bell hooks quote

Quote by bell hooks | Slide by Dr. Christy Clark-Pujara, via Nehemiah and Justified Anger

Our DFMCH Office of Community Health has developed a list of Anti-Racism Resources in service of our DEI Anti-Racism Departmental Initiative. There are countless resource lists compiled by experts in anti-racism work across the web; our list is by no means comprehensive. However, our Office of Community Health DEI group sits at a unique position at the axes of education, medicine, wellness, and community partnerships, and we have therefore chosen to use this platform to share a compilation of resources to elevate important anti-racism work being done locally, nationally, and globally ​to help us all engage individually and collectively in the inward and outward-facing work necessary in this space.

This resource page includes well-being resources for BIPOC employees of UW Health and/or UW Madison, general anti-racism educational resources, anti-racism educational resources specific to racism in medicine, and a list of BIPOC-led community organizations in Dane County, WI doing work that advances health equity.

Please contact Maddie Batzli at communityhealth@fammed.wisc.edu with any questions or suggested additions to the list.

  • For those new to learning and thinking about race and racism–please consider first taking a look at the “getting started” sections at the beginning of our Anti-Racist General Educational Resources and Race & Racism in Medicine tabs. These core, brief videos and articles help introduce these complex topics.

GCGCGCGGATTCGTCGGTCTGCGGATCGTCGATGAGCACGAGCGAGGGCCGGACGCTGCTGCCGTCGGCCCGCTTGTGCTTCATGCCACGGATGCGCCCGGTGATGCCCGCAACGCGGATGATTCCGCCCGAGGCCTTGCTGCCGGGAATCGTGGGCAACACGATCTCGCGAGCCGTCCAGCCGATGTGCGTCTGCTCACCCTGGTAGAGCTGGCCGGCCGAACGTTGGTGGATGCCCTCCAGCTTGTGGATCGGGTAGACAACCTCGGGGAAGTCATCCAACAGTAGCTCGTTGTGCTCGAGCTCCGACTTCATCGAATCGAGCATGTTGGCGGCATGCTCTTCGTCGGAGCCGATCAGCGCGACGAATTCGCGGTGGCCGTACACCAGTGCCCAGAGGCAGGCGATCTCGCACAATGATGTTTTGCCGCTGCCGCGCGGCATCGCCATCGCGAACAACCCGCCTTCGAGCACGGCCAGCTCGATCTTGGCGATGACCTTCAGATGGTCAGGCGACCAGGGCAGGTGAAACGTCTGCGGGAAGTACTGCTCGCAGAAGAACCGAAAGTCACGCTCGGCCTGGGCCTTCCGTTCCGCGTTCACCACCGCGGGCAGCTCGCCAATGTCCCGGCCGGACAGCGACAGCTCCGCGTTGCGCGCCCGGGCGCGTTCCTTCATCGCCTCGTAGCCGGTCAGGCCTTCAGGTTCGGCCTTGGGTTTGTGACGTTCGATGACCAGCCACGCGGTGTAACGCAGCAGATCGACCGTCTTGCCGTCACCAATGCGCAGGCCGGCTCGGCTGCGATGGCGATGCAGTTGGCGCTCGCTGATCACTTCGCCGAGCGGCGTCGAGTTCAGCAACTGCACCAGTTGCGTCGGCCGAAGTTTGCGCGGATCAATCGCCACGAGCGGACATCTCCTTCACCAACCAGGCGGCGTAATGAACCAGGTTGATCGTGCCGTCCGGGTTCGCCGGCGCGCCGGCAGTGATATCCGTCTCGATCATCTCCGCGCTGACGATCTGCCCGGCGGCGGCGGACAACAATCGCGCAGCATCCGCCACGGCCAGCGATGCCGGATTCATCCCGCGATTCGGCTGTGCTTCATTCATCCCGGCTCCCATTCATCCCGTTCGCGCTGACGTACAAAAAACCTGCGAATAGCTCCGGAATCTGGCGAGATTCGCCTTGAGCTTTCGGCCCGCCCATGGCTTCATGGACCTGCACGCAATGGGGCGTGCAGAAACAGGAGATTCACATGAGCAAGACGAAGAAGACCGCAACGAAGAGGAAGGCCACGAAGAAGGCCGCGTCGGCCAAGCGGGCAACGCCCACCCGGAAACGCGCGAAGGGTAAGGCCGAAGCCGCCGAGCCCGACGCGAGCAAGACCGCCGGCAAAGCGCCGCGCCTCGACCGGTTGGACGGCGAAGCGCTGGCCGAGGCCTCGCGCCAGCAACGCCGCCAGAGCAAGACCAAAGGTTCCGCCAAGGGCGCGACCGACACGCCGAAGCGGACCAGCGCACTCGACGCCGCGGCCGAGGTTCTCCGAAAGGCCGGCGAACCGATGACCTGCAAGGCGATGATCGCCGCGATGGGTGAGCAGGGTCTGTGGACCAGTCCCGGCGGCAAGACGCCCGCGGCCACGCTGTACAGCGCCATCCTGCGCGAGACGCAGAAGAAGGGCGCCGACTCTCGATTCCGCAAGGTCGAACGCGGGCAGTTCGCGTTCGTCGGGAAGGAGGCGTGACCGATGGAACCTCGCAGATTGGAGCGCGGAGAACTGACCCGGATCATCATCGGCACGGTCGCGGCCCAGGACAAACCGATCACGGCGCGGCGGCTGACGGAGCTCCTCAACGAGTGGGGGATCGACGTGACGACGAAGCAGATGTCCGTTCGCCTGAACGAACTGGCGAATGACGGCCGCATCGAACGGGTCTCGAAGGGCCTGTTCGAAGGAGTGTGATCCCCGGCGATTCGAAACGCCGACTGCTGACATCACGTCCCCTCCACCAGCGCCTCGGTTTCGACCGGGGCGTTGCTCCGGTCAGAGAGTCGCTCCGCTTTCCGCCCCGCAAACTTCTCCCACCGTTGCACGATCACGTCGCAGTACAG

• Our learning and unlearning work is a lifelong practice without an end-point. It is valuable to continue the work of educating ourselves and sharing with those around us before we are ready to dive into action, and of course, to continue learning simultaneously while working to reimagine and redefine the systems and structures in which we live, work, learn and play.
– Maddie Batzli, Jennifer Edgoose, and Shelly Shaw
Office of Community Health and DEI Administration Team

Employee Resource Groups at UW Health

Employee resource groups (ERGs) at UW Health and UW Madison are both open to all DFMCH employees.

UW Health ERGs:

Note: A UW Health login is required to access this page.

From the UW Health Website: “These voluntary, employee-led Employee Resource Groups (ERG) foster a diverse, inclusive workplace aligned with organizational mission, values, goals, business practices and objectives that focus on the experience and perspectives of people of a particular race, ethnic or cultural background, gender, gender identity, religion, age cohort, sexual orientation, history of disabilities, military services, or similar other parameters.

ERGs are intended to provide opportunities for employee networking, professional and personal development activities, improve cultural understanding among UW Health employees, improve UW Health recruiting efforts, promote education related to diversity, equity and inclusion, align with UW Health social responsibilities efforts and support UW Health’s efforts in cultural competency.”

  • Black/African-American ERG: Co-Chairs – Jessi Kendall and Adrian Jones
    • “The Black/African-American Employee Resource Group is a supportive and confidential space for employees who identify as Black or African-American regardless of location, age, income, gender identity or expression, sexual orientation, immigration status, ability status or diagnosis.  We meet monthly but are available to hold space for you between meetings if needed.” – Jessi Kendall and Adrian Jones, Co-Chairs